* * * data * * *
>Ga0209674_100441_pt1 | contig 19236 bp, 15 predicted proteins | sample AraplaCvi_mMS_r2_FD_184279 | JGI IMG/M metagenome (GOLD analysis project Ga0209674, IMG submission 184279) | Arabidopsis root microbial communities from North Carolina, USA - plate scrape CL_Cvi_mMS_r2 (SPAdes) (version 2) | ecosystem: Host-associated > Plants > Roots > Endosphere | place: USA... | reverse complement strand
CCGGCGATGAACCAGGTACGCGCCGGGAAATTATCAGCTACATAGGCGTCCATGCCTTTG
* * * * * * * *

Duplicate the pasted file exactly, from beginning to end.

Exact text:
>Ga0209674_100441_pt1 | contig 19236 bp, 15 predicted proteins | sample AraplaCvi_mMS_r2_FD_184279 | JGI IMG/M metagenome (GOLD analysis project Ga0209674, IMG submission 184279) | Arabidopsis root microbial communities from North Carolina, USA - plate scrape CL_Cvi_mMS_r2 (SPAdes) (version 2) | ecosystem: Host-associated > Plants > Roots > Endosphere | place: USA... | reverse complement strand
CCGGCGATGAACCAGGTACGCGCCGGGAAATTATCAGCTACATAGGCGTCCATGCCTTTG